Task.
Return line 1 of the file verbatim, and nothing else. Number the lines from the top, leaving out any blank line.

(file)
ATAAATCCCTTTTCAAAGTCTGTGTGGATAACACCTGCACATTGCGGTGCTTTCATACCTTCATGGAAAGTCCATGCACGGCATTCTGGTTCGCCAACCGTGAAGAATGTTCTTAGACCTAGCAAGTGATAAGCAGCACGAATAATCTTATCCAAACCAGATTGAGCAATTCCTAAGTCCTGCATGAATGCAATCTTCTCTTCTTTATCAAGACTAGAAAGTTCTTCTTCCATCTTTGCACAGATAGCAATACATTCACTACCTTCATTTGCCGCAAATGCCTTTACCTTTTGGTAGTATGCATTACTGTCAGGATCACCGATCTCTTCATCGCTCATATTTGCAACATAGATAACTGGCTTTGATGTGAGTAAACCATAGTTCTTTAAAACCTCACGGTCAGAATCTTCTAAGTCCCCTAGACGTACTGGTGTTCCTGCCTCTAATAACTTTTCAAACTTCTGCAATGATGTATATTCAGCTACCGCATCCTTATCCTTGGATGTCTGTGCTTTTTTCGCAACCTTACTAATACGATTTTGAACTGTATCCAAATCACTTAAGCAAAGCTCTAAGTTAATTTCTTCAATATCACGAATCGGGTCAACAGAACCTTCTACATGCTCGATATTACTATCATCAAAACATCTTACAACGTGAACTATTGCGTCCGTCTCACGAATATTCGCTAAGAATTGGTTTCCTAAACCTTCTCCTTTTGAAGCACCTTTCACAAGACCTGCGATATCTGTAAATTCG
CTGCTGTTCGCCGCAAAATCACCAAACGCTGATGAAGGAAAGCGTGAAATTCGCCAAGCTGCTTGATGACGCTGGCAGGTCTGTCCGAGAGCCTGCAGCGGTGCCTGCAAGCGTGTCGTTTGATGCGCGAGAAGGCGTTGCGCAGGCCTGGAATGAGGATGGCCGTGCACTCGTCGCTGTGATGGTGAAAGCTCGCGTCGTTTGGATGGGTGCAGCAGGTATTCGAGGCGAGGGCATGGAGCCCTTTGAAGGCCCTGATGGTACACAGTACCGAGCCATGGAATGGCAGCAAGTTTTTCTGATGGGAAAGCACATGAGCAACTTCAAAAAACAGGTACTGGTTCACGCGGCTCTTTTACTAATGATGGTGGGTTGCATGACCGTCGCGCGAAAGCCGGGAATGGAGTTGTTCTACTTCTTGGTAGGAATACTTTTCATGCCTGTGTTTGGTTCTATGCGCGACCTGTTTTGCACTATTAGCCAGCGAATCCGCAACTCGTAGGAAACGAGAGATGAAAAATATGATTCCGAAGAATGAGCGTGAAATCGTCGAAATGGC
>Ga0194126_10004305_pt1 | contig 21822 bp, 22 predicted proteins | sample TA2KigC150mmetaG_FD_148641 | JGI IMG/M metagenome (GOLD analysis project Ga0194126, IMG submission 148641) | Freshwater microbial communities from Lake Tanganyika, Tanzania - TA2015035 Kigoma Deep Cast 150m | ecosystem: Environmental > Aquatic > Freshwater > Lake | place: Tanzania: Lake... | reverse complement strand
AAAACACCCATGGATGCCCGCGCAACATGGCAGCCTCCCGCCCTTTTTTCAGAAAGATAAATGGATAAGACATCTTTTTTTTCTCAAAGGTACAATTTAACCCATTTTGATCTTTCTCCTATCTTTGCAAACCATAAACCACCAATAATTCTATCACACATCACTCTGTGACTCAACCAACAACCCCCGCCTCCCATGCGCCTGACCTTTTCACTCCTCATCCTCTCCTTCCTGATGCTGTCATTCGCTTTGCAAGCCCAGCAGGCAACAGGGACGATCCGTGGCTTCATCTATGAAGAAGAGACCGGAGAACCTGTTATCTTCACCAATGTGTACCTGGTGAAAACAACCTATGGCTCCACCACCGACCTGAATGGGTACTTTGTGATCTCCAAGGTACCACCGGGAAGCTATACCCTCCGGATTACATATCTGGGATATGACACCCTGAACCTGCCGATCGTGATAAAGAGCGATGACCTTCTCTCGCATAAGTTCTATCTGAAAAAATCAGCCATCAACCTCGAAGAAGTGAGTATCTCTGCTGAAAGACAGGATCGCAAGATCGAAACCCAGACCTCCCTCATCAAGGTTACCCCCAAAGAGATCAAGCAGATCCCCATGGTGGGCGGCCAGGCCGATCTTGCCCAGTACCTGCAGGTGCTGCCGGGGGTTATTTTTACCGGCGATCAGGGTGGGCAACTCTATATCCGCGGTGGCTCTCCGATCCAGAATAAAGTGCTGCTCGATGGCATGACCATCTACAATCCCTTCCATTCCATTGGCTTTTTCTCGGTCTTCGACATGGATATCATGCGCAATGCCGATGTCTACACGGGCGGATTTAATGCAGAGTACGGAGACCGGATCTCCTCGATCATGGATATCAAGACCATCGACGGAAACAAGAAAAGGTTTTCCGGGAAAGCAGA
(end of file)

ATAAATCCCTTTTCAAAGTCTGTGTGGATAACACCTGCACATTGCGGTGCTTTCATACCTTCATGGAAAGTCCATGCACGGCATTCTGGTTCGCCAACCGTGAAGAATGTTCTTAGACCTAGCAAGTGATAAGCAGCACGAATAATCTTATCCAAACCAGATTGAGCAATTCCTAAGTCCTGCATGAATGCAATCTTCTCTTCTTTATCAAGACTAGAAAGTTCTTCTTCCATCTTTGCACAGATAGCAATACATTCACTACCTTCATTTGCCGCAAATGCCTTTACCTTTTGGTAGTATGCATTACTGTCAGGATCACCGATCTCTTCATCGCTCATATTTGCAACATAGATAACTGGCTTTGATGTGAGTAAACCATAGTTCTTTAAAACCTCACGGTCAGAATCTTCTAAGTCCCCTAGACGTACTGGTGTTCCTGCCTCTAATAACTTTTCAAACTTCTGCAATGATGTATATTCAGCTACCGCATCCTTATCCTTGGATGTCTGTGCTTTTTTCGCAACCTTACTAATACGATTTTGAACTGTATCCAAATCACTTAAGCAAAGCTCTAAGTTAATTTCTTCAATATCACGAATCGGGTCAACAGAACCTTCTACATGCTCGATATTACTATCATCAAAACATCTTACAACGTGAACTATTGCGTCCGTCTCACGAATATTCGCTAAGAATTGGTTTCCTAAACCTTCTCCTTTTGAAGCACCTTTCACAAGACCTGCGATATCTGTAAATTCG